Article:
Cloud Foundry HTTP 2 Project Thwarted by GoLang Indifference
A project to bring HTTP/2 to the CloudFoundry application development platform ran into a roadblock when the keepers of the Go Language did not respond to requests, with sufficient swiftness anyway, for supporting the HTTP/2 over TCP “upgrade flow” process.
As a result, the Cloud Foundry Go Router reverse proxy removes headers that would let a CF application know it can send and receive HTTP/2 traffic. Such capability could be coded in, bypassing the Go language library entirely, but the project team doesn’t want to take on the responsibility for supporting such a potentially widely-used function.
Faster in Bundles
Launched in 2015 to expedite web traffic, the HTTP/2 has become one of the most requested developer features (alongside gRPC). It speeds web traffic by breaking traffic into binary-encoded frames which can then be multiplexed within a single TCP connection. About 45% of the top websites support HTTP/2, as do all the major browsers.
Long is part of a team to bring HTTP/2 to Cloud Foundry. This involves ensuring HTTP/2 is supported at each step, including load balancers (surprisingly difficult given the variety of load balancers), and the Cloud Foundry Go Router itself (with an addition of two lines of code).
But the most difficult compatibility change, however, turned out to be in checking if the end application, built on Cloud Foundry, can recognize HTTP/2 traffic. HTTP/2 relies on mTLS for encryption, which is terminated in Cloud Foundry not by the app itself but rather by the Envoy proxy. This means that Envoy also talks directly with Transport Layer Security (TLS) Application-Layer Protocol Negotiation (ALPN) to determine whether HTTP/2 can be used or not.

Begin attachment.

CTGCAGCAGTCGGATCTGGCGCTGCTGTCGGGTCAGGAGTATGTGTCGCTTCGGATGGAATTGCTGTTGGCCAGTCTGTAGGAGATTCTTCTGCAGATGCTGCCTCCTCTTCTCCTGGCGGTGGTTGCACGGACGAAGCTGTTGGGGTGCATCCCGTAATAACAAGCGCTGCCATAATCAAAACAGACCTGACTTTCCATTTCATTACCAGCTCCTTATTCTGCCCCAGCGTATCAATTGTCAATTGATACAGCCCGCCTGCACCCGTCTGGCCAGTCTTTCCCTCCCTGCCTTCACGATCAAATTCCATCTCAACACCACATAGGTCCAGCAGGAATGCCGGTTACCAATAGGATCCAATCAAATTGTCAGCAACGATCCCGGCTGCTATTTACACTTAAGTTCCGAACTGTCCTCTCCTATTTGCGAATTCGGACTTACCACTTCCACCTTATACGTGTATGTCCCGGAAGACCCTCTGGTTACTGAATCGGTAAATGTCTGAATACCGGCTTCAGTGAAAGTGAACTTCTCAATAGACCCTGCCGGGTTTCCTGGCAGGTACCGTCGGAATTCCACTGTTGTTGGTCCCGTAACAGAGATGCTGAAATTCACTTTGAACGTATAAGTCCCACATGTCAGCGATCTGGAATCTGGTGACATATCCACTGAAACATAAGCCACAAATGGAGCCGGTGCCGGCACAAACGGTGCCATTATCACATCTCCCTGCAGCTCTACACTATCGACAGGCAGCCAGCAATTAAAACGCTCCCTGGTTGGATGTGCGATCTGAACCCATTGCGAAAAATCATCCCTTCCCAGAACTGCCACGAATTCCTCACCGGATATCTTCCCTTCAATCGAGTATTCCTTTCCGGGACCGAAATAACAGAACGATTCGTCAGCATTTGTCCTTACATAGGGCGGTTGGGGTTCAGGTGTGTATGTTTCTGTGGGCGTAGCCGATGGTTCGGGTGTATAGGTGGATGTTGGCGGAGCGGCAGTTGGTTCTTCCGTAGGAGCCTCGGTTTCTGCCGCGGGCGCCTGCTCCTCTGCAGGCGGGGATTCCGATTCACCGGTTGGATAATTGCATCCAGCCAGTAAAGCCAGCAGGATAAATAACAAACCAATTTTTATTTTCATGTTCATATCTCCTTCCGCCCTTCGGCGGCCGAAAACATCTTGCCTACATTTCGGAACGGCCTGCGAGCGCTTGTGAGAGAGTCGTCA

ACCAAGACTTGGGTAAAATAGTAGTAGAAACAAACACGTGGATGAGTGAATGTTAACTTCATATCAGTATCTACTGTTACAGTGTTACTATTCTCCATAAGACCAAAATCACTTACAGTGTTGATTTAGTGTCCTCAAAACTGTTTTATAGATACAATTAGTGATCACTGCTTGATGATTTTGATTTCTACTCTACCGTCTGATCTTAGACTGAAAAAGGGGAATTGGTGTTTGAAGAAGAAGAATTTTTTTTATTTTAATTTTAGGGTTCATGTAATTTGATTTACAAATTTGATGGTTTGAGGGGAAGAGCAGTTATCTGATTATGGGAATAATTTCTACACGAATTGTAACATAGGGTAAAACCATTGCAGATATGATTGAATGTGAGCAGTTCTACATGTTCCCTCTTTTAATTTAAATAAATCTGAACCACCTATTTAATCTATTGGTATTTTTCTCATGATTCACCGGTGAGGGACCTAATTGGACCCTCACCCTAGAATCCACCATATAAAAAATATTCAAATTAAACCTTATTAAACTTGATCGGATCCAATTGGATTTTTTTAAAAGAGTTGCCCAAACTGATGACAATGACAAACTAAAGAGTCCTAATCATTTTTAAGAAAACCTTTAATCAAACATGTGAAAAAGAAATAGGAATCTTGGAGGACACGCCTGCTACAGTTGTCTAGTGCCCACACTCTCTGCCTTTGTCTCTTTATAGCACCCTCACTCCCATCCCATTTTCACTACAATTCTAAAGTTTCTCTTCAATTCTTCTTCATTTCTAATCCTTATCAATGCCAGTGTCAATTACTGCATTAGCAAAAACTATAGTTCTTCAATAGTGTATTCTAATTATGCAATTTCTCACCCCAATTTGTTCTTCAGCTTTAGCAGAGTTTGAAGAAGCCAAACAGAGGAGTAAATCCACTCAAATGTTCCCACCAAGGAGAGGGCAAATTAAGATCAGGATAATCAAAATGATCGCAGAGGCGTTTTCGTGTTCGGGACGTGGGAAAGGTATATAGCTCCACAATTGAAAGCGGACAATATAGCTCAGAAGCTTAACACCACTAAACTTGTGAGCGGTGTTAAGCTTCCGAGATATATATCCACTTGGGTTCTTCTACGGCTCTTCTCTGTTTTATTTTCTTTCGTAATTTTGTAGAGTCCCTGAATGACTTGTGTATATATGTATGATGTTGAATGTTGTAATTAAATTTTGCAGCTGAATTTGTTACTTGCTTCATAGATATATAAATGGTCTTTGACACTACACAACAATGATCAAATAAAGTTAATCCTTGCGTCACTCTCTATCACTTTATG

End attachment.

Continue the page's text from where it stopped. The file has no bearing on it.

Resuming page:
When it terminates the mTLS, Envoy then sends the packet payload, now in plain text, to the application using another protocol, HTTP/2 over TCP (H2C).
“The problem we quickly ran into was how do we determine if the server or app actually accepts HTTP/2. There’s no way of knowing in this situation, so clearly this we can’t just forward HTTP/2 every time,” Long noted. An app that only accepts HTTP/1 will just drop HTTP/2 packets and the client would never find out.
The good news is is that H2C comes with an upgrade flow, in which the app is asked, through a few extra headers, if it accepts HTTP/2. If an affirmative response is given then HTTP/2 packets can be sent.
The team ran into a problem, however, in that the Go Standard library does not support the H2C upgrade flow. They filed a request in GitHub, Long said. “We pretty much got no response from the GoLang team,” Long said. “That was not encouraging and pretty much put a stop to this upgrade flow.”
The issue, submitted in May, is currently marked as “under investigation” by the GoLang maintainers.
Until the issue is resolved, the development team is looking at a number of different options.
They have written a “health check,” a separate H2C process that would run once to determine if the app supports HTTP/2 and if so, would continue to send HTTP/2 packets. Another option would be for the app itself to alert the Go Router that it can accept HTTP/2 traffic through a manifest entry. A third option, the one currently being pursued, is to set up “routing destinations” to communicate between the Go Router and the CF app.
In the meantime, the team has written its own HTTP/2 detection code (internally dubbed “H2 Awesome”) as a prototype, which Long demonstrates in a demo following the presentation.